The new issue of The American Journal of Psychiatry (Impact Factor 13.655) shows important findings from a recent study by Alec Buchanan and colleagues and a valuable Editorial by Paul Appelbaum on the investigation of future violence in schizophrenia (Volume 176, Issue 9, September 2019).
Clinical, legal, and societal pressures to identify correlates of future violence motivate studies like the one by Buchanan et al., says Paul Appelbaum. The above-mentioned study was conceived to provide data on the correlates of future violent behavior in people meeting DSM-IV diagnostic criteria for schizophrenia. It describes a secondary analysis of data from the Clinical Antipsychotic Trials of Intervention Effectiveness (CATIE) study, involving a total of 1,435 individuals followed for 18 months. Illness of involved individuals was on average long-standing and relatively unstable. At baseline, mean time since the first treatment with antipsychotic medication was 16.5 years (SD=10.9).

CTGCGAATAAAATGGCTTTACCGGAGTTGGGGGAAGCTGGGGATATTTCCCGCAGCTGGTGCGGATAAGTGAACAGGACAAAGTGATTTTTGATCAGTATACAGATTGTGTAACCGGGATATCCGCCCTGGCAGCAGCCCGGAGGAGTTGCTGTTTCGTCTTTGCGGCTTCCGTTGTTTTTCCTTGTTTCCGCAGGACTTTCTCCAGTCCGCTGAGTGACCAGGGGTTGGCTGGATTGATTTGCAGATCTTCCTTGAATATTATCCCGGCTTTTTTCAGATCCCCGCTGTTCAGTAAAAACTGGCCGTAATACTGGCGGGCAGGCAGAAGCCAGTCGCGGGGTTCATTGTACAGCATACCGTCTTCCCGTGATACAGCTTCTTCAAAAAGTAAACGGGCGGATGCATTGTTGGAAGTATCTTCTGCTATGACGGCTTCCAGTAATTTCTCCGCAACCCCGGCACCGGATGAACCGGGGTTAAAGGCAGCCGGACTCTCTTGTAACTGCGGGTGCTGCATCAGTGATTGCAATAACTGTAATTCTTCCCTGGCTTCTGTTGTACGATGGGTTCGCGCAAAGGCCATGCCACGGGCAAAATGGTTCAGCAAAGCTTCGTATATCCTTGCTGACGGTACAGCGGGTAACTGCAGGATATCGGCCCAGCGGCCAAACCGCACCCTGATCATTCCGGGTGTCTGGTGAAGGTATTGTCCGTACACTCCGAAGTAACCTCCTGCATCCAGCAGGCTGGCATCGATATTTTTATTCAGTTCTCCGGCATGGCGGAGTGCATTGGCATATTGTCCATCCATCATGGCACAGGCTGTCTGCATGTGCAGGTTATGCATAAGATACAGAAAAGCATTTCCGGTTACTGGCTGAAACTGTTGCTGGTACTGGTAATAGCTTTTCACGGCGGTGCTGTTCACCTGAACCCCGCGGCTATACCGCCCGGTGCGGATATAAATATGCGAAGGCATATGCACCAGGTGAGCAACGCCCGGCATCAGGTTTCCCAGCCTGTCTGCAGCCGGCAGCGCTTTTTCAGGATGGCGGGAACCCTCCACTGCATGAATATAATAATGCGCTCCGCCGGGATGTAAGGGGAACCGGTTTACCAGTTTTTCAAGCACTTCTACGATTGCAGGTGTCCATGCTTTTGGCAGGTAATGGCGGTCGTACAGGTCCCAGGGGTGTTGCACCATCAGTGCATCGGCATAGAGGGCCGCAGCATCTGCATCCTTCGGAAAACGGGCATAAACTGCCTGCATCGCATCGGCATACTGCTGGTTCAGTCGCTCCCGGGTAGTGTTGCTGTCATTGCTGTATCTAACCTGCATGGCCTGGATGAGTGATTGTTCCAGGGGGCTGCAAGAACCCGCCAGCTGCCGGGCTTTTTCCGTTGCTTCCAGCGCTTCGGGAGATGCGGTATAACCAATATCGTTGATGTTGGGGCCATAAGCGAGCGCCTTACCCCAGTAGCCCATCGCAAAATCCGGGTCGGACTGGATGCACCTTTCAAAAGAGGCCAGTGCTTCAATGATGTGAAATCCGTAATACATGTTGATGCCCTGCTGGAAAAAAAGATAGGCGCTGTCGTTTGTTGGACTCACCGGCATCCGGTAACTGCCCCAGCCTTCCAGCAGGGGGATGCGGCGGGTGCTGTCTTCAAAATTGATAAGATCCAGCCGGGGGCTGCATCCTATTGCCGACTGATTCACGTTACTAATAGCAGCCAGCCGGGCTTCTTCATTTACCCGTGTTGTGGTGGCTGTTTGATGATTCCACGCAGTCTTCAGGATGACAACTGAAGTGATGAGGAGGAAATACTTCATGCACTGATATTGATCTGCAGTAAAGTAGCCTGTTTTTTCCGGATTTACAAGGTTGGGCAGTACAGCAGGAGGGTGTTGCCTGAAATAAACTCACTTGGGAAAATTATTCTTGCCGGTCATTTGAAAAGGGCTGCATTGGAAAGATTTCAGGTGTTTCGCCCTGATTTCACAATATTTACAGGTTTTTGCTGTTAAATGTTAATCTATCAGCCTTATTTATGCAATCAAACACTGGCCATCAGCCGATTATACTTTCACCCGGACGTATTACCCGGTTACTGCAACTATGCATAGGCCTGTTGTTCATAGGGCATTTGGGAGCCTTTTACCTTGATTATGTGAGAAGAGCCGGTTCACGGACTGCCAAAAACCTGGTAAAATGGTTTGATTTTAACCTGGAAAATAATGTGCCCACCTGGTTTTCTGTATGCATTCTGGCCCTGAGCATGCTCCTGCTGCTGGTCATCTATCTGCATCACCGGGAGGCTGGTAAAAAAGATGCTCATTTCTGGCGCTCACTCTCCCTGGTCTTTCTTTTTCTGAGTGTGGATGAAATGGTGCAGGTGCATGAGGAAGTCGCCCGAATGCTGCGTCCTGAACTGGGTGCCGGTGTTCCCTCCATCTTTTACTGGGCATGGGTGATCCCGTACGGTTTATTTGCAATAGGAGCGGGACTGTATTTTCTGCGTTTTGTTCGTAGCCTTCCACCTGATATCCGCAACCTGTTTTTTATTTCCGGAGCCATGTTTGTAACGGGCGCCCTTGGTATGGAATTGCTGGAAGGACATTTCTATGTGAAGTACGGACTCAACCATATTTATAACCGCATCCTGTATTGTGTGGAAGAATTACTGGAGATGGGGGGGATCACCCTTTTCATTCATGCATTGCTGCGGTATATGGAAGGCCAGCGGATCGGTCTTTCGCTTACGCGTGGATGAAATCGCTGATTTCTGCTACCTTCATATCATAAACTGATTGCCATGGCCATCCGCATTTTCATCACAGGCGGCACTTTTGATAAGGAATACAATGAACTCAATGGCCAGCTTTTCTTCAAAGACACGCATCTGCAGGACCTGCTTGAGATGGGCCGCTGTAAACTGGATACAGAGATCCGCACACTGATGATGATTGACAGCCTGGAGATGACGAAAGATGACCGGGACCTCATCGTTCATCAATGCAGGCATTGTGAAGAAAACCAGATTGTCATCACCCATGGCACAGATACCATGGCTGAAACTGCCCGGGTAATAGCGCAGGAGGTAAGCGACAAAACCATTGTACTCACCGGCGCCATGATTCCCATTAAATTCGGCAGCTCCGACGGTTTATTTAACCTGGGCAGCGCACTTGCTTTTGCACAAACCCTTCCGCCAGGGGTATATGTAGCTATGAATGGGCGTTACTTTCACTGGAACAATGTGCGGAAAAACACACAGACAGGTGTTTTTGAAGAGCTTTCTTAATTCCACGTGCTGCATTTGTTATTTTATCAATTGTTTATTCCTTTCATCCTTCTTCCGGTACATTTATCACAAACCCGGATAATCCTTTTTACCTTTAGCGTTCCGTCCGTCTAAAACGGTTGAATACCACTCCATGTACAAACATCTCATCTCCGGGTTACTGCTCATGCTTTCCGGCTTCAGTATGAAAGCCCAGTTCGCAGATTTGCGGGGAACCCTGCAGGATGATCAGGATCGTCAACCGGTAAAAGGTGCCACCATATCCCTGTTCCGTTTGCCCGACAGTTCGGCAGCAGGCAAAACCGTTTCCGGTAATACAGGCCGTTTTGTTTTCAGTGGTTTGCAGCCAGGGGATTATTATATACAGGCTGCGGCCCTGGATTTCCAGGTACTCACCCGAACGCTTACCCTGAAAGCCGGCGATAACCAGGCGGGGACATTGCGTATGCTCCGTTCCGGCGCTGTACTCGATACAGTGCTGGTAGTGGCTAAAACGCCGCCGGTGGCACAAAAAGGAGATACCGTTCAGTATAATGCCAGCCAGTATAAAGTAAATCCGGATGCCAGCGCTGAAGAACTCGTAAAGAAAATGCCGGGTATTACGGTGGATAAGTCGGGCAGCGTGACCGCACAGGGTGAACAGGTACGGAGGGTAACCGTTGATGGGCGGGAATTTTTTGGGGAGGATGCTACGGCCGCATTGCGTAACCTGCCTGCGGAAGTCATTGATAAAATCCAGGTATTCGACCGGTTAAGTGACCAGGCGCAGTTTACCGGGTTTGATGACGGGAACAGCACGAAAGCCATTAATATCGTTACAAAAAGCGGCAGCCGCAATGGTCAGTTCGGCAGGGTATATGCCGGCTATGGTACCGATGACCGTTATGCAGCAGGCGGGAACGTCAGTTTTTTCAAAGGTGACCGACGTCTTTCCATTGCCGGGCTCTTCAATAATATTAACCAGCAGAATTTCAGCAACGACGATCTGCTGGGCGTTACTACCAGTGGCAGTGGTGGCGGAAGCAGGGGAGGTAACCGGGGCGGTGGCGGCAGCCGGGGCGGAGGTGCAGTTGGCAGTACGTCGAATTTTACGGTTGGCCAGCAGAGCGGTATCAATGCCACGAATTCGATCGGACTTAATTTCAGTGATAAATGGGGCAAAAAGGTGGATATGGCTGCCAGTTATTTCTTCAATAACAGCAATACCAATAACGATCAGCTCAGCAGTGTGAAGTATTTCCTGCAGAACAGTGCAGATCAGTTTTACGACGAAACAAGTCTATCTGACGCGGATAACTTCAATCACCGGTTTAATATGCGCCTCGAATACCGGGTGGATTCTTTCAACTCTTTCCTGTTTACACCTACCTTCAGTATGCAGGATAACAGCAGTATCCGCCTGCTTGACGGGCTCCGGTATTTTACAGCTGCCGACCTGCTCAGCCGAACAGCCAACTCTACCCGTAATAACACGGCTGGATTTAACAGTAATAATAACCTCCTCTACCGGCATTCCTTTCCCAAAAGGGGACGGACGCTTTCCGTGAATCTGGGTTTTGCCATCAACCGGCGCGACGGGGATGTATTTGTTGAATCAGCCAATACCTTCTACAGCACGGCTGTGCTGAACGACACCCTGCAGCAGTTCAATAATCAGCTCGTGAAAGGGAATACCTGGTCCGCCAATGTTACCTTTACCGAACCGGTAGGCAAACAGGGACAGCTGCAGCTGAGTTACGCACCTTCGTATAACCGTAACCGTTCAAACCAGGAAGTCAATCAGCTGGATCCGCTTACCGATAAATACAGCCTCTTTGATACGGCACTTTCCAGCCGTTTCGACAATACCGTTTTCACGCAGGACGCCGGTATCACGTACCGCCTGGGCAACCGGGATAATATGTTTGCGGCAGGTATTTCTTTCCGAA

As a whole, 5.4% reported engaging in injurious violence during follow-up, and 8.3% reported engaging in exclusively noninjurious violence. Main findings on predictors of time to first injurious violence drew attention to baseline violence, recent violent victimization, childhood sexual abuse, severity of drug use, and poor medication adherence. Baseline symptoms of psychosis or depression did not appear relevant in the prediction.
However, current research strategies have intrinsic limitations.
How then can we move research on violence in schizophrenia forward? says Paul Appelbaum. In search of a new paradigm, prospective studies with violence as the primary outcome are needed. There are several methodological aspects we should handle in this new paradigm:
Whatever the degree of violence risk a person is thought to present, the tasks of clinical care should focus on providing the best available evidence-based treatment and necessary psychosocial support, stated Paul Appelbaum.
Link to relevant issue in The American Journal of Psychiatry: